“The Art and Discovery Studio demonstrates the potential for art activities to enhance children’s self-regulation by integrating social and emotional awareness with cognitive capacities such as patience and sustained attention.”
Dr. Jane Garland, Professor Emeritus in Psychiatry, UBC
The AIRS program seeks to gather ongoing action research through a collaborative inquiry process on the impact of long-term engagement in the visual arts for academic achievement and social emotional learning in school. This research is essential for demonstrating the vital importance of the arts for child development and ensuring that education in the arts is protected and funded within public schools for the benefit of future generations. In addition, through our research we are continually gathering data to determine best practices for collaboration between artists and teachers in schools to maintain successful, flexible and innovative residencies that strengthen student learning and meet the core competency goals of the new BC curriculum.
Teachers from each school participating in the AIRS program came together four times during the year to share their observations and reflect on the impact of collaborating with a resident artist within a dedicated studio in their school for student learning. Last year our inquiry process had revealed connections between art making in the studio and competencies associated with social emotional learning (SEL). We wanted to explore this connection more deeply by asking:
“In what ways might the art making process contribute to the development of social emotional intelligence and mental health?
Within the diversity of art engagements across different schools and school cultures, teachers found common ground in the kinds of learning that were activated for students through the art making process within the studio. Social emotional capacities such as resilience, focused attention, risk-taking and empowerment were significant. Many teachers noticed that break-through moments for students in the studio resulted in greater confidence and creativity back in the classroom. The development of community and the sense of belonging and inclusivity were also reoccurring themes.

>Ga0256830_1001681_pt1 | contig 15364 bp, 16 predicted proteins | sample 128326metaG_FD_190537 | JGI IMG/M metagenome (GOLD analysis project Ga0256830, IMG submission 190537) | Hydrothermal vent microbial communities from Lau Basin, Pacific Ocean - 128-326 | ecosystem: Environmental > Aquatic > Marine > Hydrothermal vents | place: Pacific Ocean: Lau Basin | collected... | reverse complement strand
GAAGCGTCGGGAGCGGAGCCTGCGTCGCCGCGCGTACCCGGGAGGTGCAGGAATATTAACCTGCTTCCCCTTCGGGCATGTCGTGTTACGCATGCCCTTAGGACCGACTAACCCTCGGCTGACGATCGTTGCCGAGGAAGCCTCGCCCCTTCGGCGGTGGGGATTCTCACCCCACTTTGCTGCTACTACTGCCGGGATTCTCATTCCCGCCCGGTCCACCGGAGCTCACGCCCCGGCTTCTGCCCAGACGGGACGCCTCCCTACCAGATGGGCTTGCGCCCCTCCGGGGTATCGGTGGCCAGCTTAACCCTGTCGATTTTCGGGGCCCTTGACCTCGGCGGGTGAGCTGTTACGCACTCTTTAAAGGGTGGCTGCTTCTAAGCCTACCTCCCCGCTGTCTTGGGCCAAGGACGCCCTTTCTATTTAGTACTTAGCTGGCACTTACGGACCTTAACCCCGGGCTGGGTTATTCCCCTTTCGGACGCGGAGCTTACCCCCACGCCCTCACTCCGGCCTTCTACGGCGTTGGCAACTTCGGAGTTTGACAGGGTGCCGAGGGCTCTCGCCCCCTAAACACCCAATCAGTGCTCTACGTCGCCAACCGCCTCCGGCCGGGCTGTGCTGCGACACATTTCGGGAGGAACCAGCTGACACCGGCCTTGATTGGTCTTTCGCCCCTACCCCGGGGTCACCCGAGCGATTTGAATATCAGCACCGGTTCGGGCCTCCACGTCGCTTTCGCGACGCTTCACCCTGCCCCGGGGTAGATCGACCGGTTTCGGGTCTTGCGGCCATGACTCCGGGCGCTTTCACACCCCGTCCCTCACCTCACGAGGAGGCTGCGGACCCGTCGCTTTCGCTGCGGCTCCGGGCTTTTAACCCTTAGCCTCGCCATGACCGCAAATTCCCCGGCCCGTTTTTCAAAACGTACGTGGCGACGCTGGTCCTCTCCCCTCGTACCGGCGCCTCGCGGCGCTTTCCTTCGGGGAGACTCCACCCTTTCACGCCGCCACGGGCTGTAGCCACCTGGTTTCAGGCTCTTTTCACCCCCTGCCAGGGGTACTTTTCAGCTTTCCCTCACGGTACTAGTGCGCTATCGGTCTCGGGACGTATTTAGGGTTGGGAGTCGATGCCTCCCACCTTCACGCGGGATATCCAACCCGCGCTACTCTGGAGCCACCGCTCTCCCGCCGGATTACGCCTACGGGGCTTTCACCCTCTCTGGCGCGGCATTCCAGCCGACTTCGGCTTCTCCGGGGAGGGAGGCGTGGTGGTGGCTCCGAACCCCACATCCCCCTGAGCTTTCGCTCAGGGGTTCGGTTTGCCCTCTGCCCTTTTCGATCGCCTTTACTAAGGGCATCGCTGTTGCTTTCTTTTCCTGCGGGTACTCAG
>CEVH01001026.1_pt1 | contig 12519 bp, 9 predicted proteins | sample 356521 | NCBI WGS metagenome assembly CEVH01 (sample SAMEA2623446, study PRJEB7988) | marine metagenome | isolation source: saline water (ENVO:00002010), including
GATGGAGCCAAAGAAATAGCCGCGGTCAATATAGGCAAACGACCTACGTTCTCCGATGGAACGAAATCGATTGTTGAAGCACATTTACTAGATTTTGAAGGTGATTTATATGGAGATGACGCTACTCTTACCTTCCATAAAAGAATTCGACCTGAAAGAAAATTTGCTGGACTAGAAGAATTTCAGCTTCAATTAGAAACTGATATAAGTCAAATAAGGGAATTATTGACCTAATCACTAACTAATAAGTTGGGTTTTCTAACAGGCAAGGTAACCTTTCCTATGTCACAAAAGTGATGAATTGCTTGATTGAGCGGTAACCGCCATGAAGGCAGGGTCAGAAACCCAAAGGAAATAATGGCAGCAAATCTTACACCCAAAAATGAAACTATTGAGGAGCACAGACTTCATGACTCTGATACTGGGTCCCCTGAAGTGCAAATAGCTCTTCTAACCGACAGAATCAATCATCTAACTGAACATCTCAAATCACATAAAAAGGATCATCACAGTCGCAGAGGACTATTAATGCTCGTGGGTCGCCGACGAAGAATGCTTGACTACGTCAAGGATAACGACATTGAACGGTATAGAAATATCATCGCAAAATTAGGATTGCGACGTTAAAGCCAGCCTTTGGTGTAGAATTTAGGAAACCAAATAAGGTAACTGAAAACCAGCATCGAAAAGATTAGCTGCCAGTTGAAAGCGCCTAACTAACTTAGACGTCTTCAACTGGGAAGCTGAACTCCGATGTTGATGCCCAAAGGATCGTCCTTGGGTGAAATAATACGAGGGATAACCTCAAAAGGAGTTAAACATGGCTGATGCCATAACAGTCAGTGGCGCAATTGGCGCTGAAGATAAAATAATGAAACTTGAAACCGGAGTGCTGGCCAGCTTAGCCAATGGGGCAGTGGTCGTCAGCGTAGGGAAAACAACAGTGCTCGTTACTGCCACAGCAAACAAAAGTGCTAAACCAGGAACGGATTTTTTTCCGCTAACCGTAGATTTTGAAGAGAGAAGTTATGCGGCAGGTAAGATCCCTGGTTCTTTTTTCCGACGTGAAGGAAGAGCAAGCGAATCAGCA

We noted connections between particular aspects of studio practice and the social emotional capacities that they fostered.
We noticed the connection between material practice and the emphasis on process with evidence of social emotional learning in students. Using tools from fingers and hands to knives, pliers and hammers to transform and manipulate materials brought a sense of confidence, accomplishment and self-reliance. Responding to the world through tactile and unfolding processes provides space for students to slow down, look closely and give space to the complexity of ordinary things.
In the studios, students were encouraged to work inclusively and collaboratively, whether through larger projects in which every student contributed to the whole or more individually with a mindset of shared inquiry. This allowed students to take risks through exploration, experimentation, and the exchange of ideas. It also opened students up to the different perspectives, ways of seeing and imaginings of others.
Teachers noticed the way in which art enabled students to find their own voice through art, to share their own stories and make connections to place and community in a deep and powerful way.
Teachers noted the importance of the studio for providing a place of safety and freedom of expression in an environment of non-judgement. The studio space enabled students to expand their horizon of what art and the endless possibilities inspired by the imagination.. The art studio provides a shared space for creating embedded within the whole school which builds a sense of belonging within the school and the wider community.
These are the words teachers shared to encapsulate what they observed and experienced working with the artist in the studio.